It has been a decade since the 2006 demolition of much of what was once the Philadelphia State Hospital, more commonly known as Byberry.
The mental health institution, established in 1906, quickly found itself in constant battle for funding among the city of Philadelphia, the state and the hospital’s staff — all, many said, at the expense of the mentally ill patients. This battle continued until the institution closed in 1990.
When the city first purchased the farmland in Northeast Philadelphia, the idea was Byberry would clear Blockley Almshouse, a poor house and charity hospital located in West Philadelphia, of the overcrowding issues it faced.
“Blockley really just became a showcase for how bad the city could manage the unmanageable,” said John Webster, author of The Philadelphia State Hospital at Byberry. “And Byberry was a way to improve upon that situation.”
Instead of being held in a single building, patients would work on several of Byberry’s farms — far from the eyes of the city—under the concept that hard work, fresh air and light could cure them. This moral treatment approach was what the private Friends Hospital (pictured below) also used during these early years.
Dr. William Uffner, a psychiatrist at Friends since 1976, explained the importance of moral treatment.
“It meant to take people who are deprived of their reason by virtue of an illness, treat them with humanity…and provide them with habilitative and rehabilitative care,” he said. “Let’s find out not just what’s wrong with a person. Let’s find out what’s right.”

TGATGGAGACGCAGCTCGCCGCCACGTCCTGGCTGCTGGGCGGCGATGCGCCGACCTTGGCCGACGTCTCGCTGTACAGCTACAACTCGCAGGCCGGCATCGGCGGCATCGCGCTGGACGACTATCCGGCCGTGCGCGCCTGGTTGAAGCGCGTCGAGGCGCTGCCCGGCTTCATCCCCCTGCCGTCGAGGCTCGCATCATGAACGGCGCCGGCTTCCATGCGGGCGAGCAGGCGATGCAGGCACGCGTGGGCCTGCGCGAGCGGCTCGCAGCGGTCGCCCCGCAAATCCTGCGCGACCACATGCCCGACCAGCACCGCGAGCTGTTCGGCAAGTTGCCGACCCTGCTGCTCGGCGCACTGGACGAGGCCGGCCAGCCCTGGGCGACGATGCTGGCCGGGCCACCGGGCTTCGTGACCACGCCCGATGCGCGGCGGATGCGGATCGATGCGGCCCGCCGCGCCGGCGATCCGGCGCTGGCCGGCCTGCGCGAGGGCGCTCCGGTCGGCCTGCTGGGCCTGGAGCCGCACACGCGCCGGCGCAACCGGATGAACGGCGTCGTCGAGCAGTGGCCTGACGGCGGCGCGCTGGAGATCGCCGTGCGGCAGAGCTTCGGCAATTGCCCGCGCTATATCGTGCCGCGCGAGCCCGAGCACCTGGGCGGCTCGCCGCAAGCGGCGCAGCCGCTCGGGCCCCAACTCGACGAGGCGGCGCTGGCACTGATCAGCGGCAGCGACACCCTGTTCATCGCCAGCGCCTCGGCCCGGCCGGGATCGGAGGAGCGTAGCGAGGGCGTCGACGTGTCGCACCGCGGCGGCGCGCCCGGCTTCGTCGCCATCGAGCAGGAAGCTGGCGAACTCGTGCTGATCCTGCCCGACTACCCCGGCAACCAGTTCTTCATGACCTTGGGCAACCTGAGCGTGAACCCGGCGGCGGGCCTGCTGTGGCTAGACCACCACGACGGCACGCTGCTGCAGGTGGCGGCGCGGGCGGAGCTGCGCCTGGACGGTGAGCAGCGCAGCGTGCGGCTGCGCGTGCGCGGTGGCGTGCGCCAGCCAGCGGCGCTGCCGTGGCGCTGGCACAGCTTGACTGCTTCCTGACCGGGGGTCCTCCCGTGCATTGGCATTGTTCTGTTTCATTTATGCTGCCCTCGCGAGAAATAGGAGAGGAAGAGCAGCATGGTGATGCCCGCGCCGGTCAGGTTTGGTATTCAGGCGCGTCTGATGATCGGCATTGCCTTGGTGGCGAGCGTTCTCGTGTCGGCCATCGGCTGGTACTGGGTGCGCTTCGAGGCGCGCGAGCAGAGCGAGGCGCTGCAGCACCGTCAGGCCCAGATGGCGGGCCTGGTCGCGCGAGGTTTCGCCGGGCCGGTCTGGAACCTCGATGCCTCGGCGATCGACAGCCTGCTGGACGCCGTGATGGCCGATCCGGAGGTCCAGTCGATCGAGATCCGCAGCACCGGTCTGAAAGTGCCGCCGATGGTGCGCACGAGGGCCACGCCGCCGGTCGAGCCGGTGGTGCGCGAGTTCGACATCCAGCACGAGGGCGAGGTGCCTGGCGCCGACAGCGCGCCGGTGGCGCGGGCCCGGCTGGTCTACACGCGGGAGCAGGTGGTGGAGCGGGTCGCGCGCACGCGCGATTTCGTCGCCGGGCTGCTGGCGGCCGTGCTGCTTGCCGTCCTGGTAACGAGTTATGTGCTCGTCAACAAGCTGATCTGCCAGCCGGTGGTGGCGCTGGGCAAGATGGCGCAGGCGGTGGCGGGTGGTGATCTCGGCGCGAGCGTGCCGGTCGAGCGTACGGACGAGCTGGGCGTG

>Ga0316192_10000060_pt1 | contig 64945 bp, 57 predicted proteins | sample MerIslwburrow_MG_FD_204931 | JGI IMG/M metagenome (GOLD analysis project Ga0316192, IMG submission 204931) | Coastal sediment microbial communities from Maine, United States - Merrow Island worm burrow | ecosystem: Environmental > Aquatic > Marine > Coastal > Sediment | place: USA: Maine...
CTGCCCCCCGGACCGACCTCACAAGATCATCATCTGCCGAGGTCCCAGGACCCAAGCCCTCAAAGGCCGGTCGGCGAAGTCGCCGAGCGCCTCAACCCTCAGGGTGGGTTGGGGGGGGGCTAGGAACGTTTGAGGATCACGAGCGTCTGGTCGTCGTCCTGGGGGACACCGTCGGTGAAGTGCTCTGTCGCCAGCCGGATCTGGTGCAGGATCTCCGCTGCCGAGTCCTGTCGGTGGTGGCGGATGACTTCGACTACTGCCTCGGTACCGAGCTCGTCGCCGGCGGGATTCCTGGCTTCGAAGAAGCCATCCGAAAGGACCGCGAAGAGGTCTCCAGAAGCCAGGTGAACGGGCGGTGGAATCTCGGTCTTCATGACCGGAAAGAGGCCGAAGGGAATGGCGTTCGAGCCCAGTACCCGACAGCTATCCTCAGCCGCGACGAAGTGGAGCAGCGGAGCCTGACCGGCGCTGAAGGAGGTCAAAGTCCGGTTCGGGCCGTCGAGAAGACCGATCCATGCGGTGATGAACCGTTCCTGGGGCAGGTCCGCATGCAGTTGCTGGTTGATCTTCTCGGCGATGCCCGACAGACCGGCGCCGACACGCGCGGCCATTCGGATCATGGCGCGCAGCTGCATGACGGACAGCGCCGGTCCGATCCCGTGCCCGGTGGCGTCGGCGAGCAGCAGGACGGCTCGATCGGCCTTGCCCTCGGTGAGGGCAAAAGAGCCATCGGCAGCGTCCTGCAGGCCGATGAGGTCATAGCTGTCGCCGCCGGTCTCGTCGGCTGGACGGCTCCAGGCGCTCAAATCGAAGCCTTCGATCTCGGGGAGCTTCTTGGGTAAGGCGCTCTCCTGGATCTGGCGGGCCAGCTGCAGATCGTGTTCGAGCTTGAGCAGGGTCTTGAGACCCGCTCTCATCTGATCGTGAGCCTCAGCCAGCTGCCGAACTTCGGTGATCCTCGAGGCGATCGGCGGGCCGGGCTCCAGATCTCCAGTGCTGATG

As patients filtered up to Byberry, the site changed its name in 1907 to the Philadelphia Hospital for Mental Diseases. The plans called for initial construction of two sets of cottages meant for a men’s group and a women’s group, as well as staff.
The institution dealt with constant overcrowding and funding issues. Psychiatrists and superintendents pleaded for help from the city, but the struggle continued.
Rumors of patient abuse and terrible living conditions led Mac Parker, a Philadelphia Record photographer, to take undercover pictures that verified these claims. His images sparked outrage and Pennsylvania took control of the institution from the city in 1938.
But the state wasn’t much better.
In the mid-1940s, Charles Lord was a Quaker conscientious objector who worked as an aide at Philadelphia State Hospital and took more revealing pictures of the institution.
“You could see what the conditions were like — it was horrible,” Uffner said. “Just a big room, no rugs, concrete floor…bare walls and patients milling around all naked.”
Patients were left with little care from an overwhelmed staff and remained holed up in rooms due to the lack of clothing.
In 1946, Byberry had its longest-tenured superintendent, Dr. Eugene Sielke, take over. Sielke remained in the role until 1965, running Byberry during a mostly more positive stretch of time.
By 1959, however, overcrowding put Byberry in the headlines again. On May 31, the Philadelphia Bulletin featured a patient’s letter about the horrible conditions and lack of care. Six years later, in Sielke’s final year in charge, the Philadelphia Inquirer reported more than 6,300 patients were at Byberry, which had a capacity of 4,800 at the time.